Dr. Philip Joseph - Cardiologist, Associate Professor, McMaster University, PHRI (COLT-HF)

Dr. Salim Yusuf - Cardiologist, Professor, McMaster University, PHRI (BRAVE)

Dr. Jorge Wong - Cardiologist, Assistant Professor, McMaster University, PHRI (BRAVE)

Dr. Jean Rouleau - Cardiologist, Professor, Montreal Heart Institute, Université de Montréal 

Dr. Eric Wong - Clinical Scholar and PhD Candidate, University of Toronto (COLT-HF)

Dr. Eileen O'Meara - Cardiologist, Associate Professor, Montreal Heart Institute, Université de Montréal

Dr. Nadia Bouabdallaoui - Cardiologist, Clinical Assistant Professor, Montreal Heart Institute, Université de Montréal (COLpEF)

Dr. Guillaume Marquis-Gravel - Cardiologist, Clinical Assistant Professor, Montreal Heart Institute, Université de Montréal (STICH)

Dr. Sonia Anand - Vascular Medicine Specialist, Professor, McMaster University, PHRI (CAHHM)

Dipika Desai - Program Manager, McMaster University, PHRI (CAHHM)

Dr. Matthias Friedrich - Cardiologist, Professor, McGill University Health Centre (CAHHM)

Dr. Judy Luu - Women's Heart Health Cardiologist, Assistant Professor, McGill University Health Centre (CAHHM)

Dr. Doug Lee - Cardiologist, Professor, Peter Munk Cardiac Center of University Health Network, University of Toronto (CAHHM) 

Dr. Paul Poirier - Cardiologist, Professor, Quebec Lung and Heart Institute, Université Laval (CAHHM)

Dr. Marie-Ève Piché - Cardiologist, Assistant Professor, Quebec Lung and Heart Institute, Université Laval (CAHHM)

Dr. Peter Liu - Cardiologist, Professor, University of Ottawa Heart Institute, University of Ottawa (CAHHM, Open Science Initiative)

David Nichol - Project Manager, Brain-Heart Interconnectome, University of Ottawa Heart Institute (CAHHM, Open Science Initiative)

Dr. Parminder Raina - Professor, McMaster University (CLSA)

Dr. Teresa Tsang - Cardiologist, Professor, Vancouver General Hospital, UBC Hospital, University of British Columbia (CLSA, CCC) 

Dr. Darwin Yeung - Cardiologist, Clinical Assistant Professor, Vancouver General Hospital, UBC Hospital, University of British Columbia (CLSA)

Dr. Christina Luong - Cardiologist, Clinical Assistant Professor, Vancouver General Hospital, University of British Columbia (CLSA)

Dr. Michael Tsang - Cardiologist, Clinical Assistant Professor, Vancouver General Hospital, University of British Columbia (CLSA)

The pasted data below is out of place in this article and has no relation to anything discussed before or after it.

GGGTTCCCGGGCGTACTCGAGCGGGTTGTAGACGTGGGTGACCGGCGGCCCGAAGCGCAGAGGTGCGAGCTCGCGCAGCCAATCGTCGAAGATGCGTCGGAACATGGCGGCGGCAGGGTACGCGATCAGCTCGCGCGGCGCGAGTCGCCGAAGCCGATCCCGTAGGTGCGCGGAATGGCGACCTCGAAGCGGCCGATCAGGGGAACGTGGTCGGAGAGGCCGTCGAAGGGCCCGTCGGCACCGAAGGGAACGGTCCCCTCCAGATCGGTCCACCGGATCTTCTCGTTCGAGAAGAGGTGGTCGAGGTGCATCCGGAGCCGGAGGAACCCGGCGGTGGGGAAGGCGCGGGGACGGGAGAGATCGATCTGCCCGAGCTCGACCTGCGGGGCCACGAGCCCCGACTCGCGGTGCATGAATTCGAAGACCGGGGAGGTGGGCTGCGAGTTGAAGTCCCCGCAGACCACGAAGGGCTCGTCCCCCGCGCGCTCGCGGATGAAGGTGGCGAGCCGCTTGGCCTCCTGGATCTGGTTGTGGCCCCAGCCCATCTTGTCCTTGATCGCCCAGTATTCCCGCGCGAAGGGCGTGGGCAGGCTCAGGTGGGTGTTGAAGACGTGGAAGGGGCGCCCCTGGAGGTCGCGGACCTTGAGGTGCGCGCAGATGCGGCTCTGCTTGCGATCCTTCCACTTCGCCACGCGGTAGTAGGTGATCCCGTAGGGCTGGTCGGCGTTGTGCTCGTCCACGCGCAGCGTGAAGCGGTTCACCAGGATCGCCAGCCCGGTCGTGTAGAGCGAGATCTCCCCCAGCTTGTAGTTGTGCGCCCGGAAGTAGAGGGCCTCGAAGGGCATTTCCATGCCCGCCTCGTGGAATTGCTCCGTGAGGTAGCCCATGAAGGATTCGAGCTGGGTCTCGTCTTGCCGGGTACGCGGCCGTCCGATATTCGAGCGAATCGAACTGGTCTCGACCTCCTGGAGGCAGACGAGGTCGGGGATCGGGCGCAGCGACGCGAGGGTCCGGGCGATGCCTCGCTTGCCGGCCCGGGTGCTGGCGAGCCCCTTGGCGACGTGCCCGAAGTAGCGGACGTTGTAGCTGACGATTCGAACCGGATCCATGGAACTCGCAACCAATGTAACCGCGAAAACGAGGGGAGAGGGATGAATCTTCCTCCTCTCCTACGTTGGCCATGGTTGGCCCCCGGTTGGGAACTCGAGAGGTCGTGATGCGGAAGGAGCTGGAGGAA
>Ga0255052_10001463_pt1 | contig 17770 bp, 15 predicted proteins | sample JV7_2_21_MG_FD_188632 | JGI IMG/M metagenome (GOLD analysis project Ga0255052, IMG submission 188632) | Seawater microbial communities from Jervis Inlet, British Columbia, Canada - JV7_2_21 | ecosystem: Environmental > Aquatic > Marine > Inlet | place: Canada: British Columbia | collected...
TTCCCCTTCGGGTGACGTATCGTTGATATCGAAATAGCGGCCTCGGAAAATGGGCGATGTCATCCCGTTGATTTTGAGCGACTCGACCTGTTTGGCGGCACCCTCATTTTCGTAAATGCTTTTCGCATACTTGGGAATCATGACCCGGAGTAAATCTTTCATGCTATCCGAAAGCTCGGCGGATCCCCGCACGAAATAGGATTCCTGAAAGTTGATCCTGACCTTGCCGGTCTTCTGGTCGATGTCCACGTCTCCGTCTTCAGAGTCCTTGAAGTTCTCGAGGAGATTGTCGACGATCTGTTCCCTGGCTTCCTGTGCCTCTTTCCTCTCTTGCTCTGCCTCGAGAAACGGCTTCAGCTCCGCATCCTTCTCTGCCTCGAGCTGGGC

Dr. John Jue - Cardiologist, Clinical Associate Professor, Vancouver General Hospital, University of British Columbia (CLSA)

Dr. Kenneth Gin - Cardiologist, Professor, Vancouver General Hospital, University of British Columbia (CLSA) 

Dr. Parvathy Nair - Cardiologist, Clinical Assistant Professor, Vancouver General Hospital, University of British Columbia (CLSA)

Dr. Jeff Yim - Cardiology Resident, University of British Columbia (CLSA) 

Dr. Inchang Hwang - Post-Doctoral Fellow, Vancouver General Hospital, University of British Columbia (CLSA)

Ruta Masiuliene - Trainee, University of British Columbia (CLSA)

Dr. Seema MitalCardiologist, Professor, The Hospital for Sick Children, University of Toronto (CCC)

Dr. Rafik TadrosCardiologist, Montreal Heart Institute, Université de Montréal (CCC)

Dr. Andrew Krahn - Cardiologist, Professor, University of British Columbia (CCC)

Raj Akilen - Project Manager, The Hospital for Sick Children (CCC)

Brianna Davies - Research Genetics Counsellor, University of British Columbia (CCC)

Michael Harvey - Patient Partner, New-Foundland and Labrador (CCC)

Dr. Julia Cadrin-Tourigny - Cardiologist, Assistant Professor, Montreal Heart Institute, Université de Montréal (CCC)

Dr. Maxime Tremblay-Gravel - Cardiologist, Clinical Assistant Professor, Montreal Heart Institute, Université de Montréal (CCC)

Dr. Jacinthe Boulet - Cardiologist, Assistant Professor, Montreal Heart Institute, Université de Montréal (Open Science Initiative, CCC)

Dr. Phyllis Billia - Cardiologist, Assistant Professor, University Health Network, University of Toronto (Open Science Initiative)

Dr. Matthieu Ruiz - Scientist, Assistant Professor, Montreal Heart Institute, Université de Montréal (CCC)

Dr. Guillaume Paré - Medical Biochemist, Professor, PHRI, McMaster University (CCC)

Dr. Mark Friedberg - Cardiologist, Professor, The Hospital for Sick Children, University of Toronto (CCC)

Dr. Luc Mertens - Section Head Echocardiography, Cardiologist, Professor,  The Hospital for Sick Children, University of Toronto (CCC)

Dr. Robert Avram - Cardiologist, Clinical Assistant Professor, Montreal Heart Institute, Université de Montréal (CCC)

Dr. Abhinav Sharma - Cardiologist, Assistant Professor, McGill University Health Centre, McGill University (CCC)